The EV definition
For purposes of the tax credit, a qualifying vehicle is defined as one with four wheels that’s propelled to a significant extent by an electric motor, which draws electricity from a battery. The battery must have a capacity of not less than four kilowatt hours and be capable of being recharged from an external source of electricity.
The credit may not be available because of a per-manufacturer cumulative sales limitation. Specifically, it phases out over six quarters beginning when a manufacturer has sold at least 200,000 qualifying vehicles for use in the United States (determined on a cumulative basis for sales after December 31, 2009). For example, Tesla and General Motors vehicles are no longer eligible for the tax credit. And Toyota is the latest auto manufacturer to sell enough plug-in EVs to trigger a gradual phase out of federal tax incentives for certain models sold in the U.S.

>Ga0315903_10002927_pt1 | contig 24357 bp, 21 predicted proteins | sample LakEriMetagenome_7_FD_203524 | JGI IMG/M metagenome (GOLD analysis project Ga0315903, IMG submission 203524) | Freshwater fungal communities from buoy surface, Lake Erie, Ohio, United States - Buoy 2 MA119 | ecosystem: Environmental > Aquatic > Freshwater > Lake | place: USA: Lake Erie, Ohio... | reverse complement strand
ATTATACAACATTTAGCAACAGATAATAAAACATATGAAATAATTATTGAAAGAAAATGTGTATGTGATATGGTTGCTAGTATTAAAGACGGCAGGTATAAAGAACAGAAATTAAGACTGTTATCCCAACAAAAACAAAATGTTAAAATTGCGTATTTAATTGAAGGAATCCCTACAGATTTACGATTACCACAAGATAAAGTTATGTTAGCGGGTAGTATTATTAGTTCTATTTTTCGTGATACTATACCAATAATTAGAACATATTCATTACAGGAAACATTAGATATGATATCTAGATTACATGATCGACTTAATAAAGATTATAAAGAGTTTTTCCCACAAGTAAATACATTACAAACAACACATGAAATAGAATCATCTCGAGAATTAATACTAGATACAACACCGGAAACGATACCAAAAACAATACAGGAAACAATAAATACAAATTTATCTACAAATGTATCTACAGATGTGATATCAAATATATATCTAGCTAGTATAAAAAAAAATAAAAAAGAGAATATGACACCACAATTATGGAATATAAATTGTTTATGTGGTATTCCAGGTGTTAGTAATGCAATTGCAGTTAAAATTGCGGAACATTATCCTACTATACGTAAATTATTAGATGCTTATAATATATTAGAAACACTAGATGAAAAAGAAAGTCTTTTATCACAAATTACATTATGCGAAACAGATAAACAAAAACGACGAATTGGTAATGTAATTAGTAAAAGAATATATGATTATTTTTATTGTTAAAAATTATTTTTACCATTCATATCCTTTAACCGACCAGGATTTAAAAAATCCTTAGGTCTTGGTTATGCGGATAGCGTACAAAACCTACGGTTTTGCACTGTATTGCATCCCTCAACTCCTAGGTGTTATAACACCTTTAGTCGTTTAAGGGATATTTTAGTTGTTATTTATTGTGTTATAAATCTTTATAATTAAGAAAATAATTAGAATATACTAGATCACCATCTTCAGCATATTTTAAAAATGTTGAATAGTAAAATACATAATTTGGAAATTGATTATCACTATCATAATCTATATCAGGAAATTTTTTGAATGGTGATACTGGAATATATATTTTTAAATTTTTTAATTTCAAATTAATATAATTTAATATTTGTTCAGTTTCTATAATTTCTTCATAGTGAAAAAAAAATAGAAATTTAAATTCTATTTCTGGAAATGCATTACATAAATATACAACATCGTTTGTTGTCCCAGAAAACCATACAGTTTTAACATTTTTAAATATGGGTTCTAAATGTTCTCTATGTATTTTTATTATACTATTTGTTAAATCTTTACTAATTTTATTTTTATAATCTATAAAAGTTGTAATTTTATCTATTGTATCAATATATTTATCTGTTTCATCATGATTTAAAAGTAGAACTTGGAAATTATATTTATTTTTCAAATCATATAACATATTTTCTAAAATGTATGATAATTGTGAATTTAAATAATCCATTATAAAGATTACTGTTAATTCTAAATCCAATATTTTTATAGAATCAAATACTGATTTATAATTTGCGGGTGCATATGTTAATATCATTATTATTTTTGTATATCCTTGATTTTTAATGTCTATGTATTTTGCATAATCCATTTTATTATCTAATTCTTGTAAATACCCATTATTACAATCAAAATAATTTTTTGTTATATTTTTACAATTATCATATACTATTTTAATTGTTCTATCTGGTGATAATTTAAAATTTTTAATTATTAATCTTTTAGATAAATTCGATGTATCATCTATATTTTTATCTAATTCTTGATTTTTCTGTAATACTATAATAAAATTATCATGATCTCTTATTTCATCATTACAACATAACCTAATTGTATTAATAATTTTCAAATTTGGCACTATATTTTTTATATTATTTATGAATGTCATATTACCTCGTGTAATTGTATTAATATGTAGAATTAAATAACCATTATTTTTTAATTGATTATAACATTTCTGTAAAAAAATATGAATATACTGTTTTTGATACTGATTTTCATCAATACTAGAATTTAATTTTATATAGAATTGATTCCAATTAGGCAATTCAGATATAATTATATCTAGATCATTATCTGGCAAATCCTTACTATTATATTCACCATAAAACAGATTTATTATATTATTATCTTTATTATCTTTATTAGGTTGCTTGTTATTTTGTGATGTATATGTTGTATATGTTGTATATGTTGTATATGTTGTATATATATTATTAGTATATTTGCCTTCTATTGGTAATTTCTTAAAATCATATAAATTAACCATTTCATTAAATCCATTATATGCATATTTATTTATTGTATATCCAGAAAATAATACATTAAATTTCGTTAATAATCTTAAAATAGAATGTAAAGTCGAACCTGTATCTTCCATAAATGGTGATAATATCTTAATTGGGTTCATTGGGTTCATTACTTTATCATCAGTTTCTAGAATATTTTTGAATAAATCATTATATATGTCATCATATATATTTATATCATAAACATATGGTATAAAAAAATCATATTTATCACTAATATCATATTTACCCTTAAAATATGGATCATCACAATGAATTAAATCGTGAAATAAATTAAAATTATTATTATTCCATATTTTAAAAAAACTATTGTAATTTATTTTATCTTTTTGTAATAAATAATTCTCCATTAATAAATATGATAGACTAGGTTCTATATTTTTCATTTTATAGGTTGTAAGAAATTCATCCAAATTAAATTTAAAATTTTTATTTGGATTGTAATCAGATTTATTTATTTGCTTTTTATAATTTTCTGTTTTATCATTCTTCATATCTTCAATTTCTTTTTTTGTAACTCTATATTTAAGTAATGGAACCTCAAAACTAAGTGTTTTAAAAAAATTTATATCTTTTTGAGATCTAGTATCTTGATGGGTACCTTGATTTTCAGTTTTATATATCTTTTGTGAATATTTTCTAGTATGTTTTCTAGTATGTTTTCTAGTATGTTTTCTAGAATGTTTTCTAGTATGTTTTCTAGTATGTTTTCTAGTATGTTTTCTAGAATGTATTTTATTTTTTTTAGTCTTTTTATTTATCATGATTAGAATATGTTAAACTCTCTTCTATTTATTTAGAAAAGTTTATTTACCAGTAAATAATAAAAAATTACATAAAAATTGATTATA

Several automakers are telling Congress to eliminate the limit. In a letter, GM, Ford, Chrysler and Toyota asked Congressional leaders to give all electric car and light truck buyers a tax credit of up to $7,500. The group says that lifting the limit would give buyers more choices, encourage greater EV adoption and provide stability to autoworkers.
The IRS provides a list of qualifying vehicles on its website and it recently added some eligible models. You can access the list here: https://bit.ly/2DJVArE .
Here are some additional points about the plug-in electric vehicle tax credit:
- It’s allowed in the year you place the vehicle in service.
- The vehicle must be new.
- An eligible vehicle must be used predominantly in the U.S. and have a gross weight of less than 14,000 pounds.
These are only the basic rules. There may be additional incentives provided by your state. If you want more information about the federal plug-in electric vehicle tax break, contact us.